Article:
Rodney Mehring of Blue Lizard Farms near Panaca is a hemp grower.

Hemp is part of the cannabis family, as is marijuana, but it’s not considered illegal in all forms as marijuana has often been. Hemp has been found to have medicinal uses for post-traumatic stress disorder, anxiety, multiple sclerosis and epilepsy.

On March 4, Mehring made a presentation to the board of county commissioners pertaining to the proposed ordinance amending the county code for marijuana establishments in Lincoln County.

Mehring told commissioners that at Blue Lizard, “we grow the plants that are high in CBD [cannabidiol] and have low THC [tetrahydrocannabinol].”

In very simple terms, he explained, “THC gets you high. CBD does not.”

Blue Lizard is making every effort, he said, to keep THC levels below the three-tenths of a percent allowed by the Nevada Department of Agriculture (NDA), “otherwise your entire crop can be seized and destroyed.”

He said some marijuana plants now are known to be producing between 15-30 percent THC. That is not the case with hemp, according to Mehring.

“One percent of THC is not going to make you high, and the CBD also present there can act as a counter-effect to the THC. Also, some of the oils produced from the hemp plant have 99.9 percent of the THC removed.”

Mehring told the county commissioners, “We are not criminals if all of a sudden, for unintentional reasons, our crop should test over the permitted levels. We don’t want to become [seen as] marijuana growers and viewed as criminals within our own county.”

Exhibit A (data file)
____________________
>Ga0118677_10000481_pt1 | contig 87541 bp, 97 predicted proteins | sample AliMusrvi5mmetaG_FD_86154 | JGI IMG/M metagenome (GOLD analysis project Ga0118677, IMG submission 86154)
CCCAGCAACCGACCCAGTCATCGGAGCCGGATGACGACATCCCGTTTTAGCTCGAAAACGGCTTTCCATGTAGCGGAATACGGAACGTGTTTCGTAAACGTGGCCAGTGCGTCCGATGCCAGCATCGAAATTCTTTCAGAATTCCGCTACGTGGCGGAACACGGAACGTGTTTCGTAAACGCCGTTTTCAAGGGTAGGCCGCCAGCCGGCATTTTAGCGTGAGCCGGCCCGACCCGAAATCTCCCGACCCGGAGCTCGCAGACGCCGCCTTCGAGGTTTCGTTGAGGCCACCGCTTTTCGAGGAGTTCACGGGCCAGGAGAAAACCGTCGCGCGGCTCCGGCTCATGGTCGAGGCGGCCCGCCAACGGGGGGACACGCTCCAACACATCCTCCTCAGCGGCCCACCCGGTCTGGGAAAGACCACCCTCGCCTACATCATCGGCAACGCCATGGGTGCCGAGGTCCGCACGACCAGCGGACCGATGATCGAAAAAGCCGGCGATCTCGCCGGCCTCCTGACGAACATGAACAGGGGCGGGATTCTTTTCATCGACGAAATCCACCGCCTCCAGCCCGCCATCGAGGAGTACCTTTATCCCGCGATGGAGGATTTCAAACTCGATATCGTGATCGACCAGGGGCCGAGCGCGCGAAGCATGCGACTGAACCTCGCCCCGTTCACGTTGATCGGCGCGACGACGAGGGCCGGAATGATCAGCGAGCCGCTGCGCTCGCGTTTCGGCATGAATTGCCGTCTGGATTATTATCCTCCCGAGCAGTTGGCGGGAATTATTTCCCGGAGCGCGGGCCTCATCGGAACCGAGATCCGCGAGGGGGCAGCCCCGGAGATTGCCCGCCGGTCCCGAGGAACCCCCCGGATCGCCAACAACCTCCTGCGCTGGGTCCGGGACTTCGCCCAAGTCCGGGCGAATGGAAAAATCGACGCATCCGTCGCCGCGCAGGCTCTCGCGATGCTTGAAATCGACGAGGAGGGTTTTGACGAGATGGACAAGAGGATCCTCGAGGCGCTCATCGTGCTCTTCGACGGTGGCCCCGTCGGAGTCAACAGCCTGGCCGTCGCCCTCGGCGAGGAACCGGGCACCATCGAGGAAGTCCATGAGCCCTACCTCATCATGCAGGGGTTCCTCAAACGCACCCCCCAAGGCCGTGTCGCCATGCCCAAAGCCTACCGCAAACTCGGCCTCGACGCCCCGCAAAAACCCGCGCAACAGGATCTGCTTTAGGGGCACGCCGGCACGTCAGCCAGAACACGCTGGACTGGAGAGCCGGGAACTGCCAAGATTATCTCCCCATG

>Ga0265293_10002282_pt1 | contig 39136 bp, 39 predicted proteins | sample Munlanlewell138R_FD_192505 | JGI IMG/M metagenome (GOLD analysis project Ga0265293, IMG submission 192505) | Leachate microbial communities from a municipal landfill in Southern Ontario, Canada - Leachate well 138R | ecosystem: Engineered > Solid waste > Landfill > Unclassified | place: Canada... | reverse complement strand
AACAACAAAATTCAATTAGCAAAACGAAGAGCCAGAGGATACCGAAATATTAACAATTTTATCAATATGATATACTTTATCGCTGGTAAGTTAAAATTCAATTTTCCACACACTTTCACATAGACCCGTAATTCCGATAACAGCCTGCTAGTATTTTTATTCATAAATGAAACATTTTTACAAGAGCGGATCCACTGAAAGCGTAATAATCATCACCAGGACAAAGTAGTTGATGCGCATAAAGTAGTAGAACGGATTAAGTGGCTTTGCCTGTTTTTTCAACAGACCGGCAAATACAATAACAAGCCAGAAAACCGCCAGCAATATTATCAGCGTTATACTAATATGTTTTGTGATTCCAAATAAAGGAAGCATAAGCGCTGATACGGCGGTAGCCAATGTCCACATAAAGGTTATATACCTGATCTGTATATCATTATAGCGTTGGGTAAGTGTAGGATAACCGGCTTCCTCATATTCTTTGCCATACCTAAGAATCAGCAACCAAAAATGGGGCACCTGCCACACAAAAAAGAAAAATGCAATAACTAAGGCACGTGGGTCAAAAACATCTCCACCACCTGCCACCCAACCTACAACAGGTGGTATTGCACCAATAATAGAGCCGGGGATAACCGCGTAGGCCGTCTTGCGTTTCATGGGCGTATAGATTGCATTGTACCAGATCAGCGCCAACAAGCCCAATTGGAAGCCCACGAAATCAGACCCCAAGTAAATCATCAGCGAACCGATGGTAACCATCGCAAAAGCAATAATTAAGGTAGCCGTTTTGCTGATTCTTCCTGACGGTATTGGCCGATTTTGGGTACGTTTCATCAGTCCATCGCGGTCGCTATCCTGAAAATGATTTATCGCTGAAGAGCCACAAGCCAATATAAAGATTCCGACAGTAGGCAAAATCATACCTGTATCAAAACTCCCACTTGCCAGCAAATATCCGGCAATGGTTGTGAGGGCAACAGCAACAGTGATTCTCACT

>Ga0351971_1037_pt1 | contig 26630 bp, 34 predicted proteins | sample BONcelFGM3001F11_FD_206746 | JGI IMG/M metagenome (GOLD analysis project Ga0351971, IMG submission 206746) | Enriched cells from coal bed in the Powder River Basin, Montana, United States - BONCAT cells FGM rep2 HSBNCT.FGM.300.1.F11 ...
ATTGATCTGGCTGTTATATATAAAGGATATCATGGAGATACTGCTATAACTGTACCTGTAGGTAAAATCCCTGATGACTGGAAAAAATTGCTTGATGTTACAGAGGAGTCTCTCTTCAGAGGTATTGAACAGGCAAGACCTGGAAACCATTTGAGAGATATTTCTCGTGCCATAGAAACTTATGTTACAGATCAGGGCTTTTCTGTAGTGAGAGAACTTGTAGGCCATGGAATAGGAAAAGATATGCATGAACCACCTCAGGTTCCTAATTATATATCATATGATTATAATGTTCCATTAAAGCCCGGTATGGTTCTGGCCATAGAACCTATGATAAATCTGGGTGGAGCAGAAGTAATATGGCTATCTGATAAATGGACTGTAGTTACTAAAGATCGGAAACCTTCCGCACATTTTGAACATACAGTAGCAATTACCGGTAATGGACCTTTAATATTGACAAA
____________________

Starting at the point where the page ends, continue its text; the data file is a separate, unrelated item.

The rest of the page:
He added, “In the laws that you write, allow for some caveat that our intent is to grow hemp, and if the tested levels happen to be too high, the cannabis laws will still allow us to be classified as a hemp grower and allowing for a little higher percentage.”

Asked the question of what would occur if an outside grower comes into Lincoln County, claiming to be a hemp grower, but attempting to exceed the THC percentage limitations, Mehring said the NDA would catch that in the testing process and confiscate the crop. “As hemp growers, we’re not trying to find ways to really be growing marijuana and getting away with it.”

Commissioner Kevin Phillips said what needs to be worked out in the ordinance to amend the county code has, in part, to do with making sure that what is being allowed is not going to be harmful to those who don’t want it. He cited impaired drivers as a possibility.

A public hearing on the ordinance options is set for 11 a.m. during the April 1 commission meeting.